The anode typically comprises a compatible anodic material which is any material which functions as an anode in a solid electrolytic cell. Such compatible anodic materials are well known in the art and include, by way of example, lithium, lithium alloys, such as alloys of lithium with aluminum, mercury, manganese, iron, zinc, intercalation based anodes such as those employing carbon, tungsten oxides, and the like. Preferred anodes include lithium intercalation anodes employing carbon materials such as graphite, cokes, mesocarbons, and the like. Such carbon intercalation based anodes typically include a polymeric binder and extractable plasticizer suitable for forming a bound porous composite having a molecular weight of from about 1,000 to 5,000,000. Examples of suitable polymeric binders include EPDM (ethylene propylene diamine termonomer), PVDF (polyvinylidene difluoride), EAA (ethylene acrylic acid copolymer), EVA (ethylene vinyl acetate copolymer), EAA/EVA copolymers, and the like. The anode may also include an electron conducting material such as carbon black.
The cathode typically comprises a compatible cathodic material (i.e., insertion compounds) which is any material which functions as a positive pole in a solid electrolytic cell. Such compatible cathodic materials are well known in the art and include, by way of example, transition metal oxides, sulfides, and selenides, including lithiated compounds thereof. Representative materials include cobalt oxides, manganese oxides, molybdenum oxides, vanadium oxides, sulfides of titanium, molybdenum and niobium, the various chromium oxides, copper oxides, lithiated cobalt oxides, e.g., LiCoO2 and LiCoVO4, lithiated manganese oxides, e.g., LiMn2 O4, lithiated nickel oxides, e.g., LiNiO2 and LiNiVO4, and mixtures thereof. Cathode-active material blends of Lix Mn2 O4 (spinel) is described in U.S. Pat. No. 5,429,890 which is incorporated herein. The blends can include Lix Mn2 O4 (spinel) and at least one lithiated metal oxide selected from Lix NiO2 and Lix CoO2 wherein 0<x≦2. Blends can also include Liy -α-MnO2 (0≦y<1) which is Liy NH4 Mn8 O16 (0≦y<1) which has a hollandite-type structure. Liy -α-MnO2 where 0≦y<0.5 is preferred. αMnO2 can be synthesized by precipitation from a reaction between a MnSO4 solution and (NH4)2 S2 O8 as an oxidizing agent.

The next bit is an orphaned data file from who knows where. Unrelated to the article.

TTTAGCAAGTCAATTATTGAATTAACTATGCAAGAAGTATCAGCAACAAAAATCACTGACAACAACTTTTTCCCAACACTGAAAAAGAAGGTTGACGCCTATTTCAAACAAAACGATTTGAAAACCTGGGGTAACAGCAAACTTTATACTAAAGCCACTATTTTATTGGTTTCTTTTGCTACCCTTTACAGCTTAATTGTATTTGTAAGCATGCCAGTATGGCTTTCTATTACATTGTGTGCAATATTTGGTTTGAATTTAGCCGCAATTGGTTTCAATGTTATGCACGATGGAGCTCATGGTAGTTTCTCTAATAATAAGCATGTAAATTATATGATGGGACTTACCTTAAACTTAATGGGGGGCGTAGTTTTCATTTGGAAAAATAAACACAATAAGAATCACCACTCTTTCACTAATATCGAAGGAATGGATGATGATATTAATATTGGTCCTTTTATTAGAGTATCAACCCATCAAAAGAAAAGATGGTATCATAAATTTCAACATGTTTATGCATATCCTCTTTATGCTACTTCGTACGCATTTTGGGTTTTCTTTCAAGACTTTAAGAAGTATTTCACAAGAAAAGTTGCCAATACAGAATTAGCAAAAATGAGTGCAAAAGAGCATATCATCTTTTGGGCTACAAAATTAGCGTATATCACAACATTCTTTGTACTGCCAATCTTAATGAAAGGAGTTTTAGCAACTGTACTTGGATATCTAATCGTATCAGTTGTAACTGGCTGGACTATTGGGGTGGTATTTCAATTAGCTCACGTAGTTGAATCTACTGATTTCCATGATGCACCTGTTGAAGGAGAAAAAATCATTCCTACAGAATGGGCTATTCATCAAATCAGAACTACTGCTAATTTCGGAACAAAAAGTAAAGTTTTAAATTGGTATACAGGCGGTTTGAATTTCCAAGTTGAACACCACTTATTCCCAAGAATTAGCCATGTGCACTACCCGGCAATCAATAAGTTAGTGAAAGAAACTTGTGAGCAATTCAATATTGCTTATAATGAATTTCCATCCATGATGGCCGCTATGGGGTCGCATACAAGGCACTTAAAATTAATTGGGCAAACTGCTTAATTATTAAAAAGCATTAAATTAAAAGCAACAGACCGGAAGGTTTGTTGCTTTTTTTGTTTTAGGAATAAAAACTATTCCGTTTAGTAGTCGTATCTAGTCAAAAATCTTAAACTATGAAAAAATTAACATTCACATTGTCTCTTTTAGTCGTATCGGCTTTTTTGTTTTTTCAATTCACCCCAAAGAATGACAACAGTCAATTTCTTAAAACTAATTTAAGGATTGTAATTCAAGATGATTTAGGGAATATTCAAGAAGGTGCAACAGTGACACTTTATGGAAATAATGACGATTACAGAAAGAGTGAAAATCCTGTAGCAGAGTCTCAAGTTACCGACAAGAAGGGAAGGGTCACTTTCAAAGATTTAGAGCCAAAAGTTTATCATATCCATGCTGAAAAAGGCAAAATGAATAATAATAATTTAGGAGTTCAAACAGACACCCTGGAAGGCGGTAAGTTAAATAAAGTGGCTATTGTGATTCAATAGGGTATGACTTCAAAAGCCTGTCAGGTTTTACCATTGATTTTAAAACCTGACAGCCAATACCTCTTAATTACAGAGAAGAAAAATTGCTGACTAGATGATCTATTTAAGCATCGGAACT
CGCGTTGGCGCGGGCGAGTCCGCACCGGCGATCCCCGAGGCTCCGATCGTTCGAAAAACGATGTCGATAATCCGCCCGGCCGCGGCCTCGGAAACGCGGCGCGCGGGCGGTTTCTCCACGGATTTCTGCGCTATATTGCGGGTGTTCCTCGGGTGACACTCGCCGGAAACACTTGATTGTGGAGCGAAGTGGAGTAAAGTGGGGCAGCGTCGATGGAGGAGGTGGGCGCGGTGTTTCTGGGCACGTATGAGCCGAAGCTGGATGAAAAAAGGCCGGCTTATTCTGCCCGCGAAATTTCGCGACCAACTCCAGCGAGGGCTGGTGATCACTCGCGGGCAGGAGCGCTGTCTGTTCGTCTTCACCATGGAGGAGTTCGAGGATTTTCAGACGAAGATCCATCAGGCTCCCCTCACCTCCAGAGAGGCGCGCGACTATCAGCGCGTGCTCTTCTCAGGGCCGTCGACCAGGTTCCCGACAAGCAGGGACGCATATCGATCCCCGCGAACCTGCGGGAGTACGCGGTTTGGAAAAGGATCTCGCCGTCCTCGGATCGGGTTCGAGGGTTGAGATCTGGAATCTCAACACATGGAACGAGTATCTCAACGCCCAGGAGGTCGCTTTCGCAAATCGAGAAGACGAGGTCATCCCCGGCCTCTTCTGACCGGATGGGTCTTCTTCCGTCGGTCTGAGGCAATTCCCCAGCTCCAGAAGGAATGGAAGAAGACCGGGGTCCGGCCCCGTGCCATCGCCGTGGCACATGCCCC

Lithiation (also referred to as "prelithiation") of αMnO2 can be accomplished via a solid state reaction:
NH.sub.4 Mn.sub.8 O.sub.16 +LiOH→LiMnO.sub.2 (400° C.).
Li-α-MnO2 retains the same structure as Hollandite. See, Botkovitz et. al., J. of Power Sources, 43-44 (1993) 657-665, which is incorporated herein, for a discussion of the structure and electrochemical characteristics of Li-α-MnO2. Liy -α-MnO2 0≦y<0.5 is commercially available from SEDEMA, Tertre, Belgium.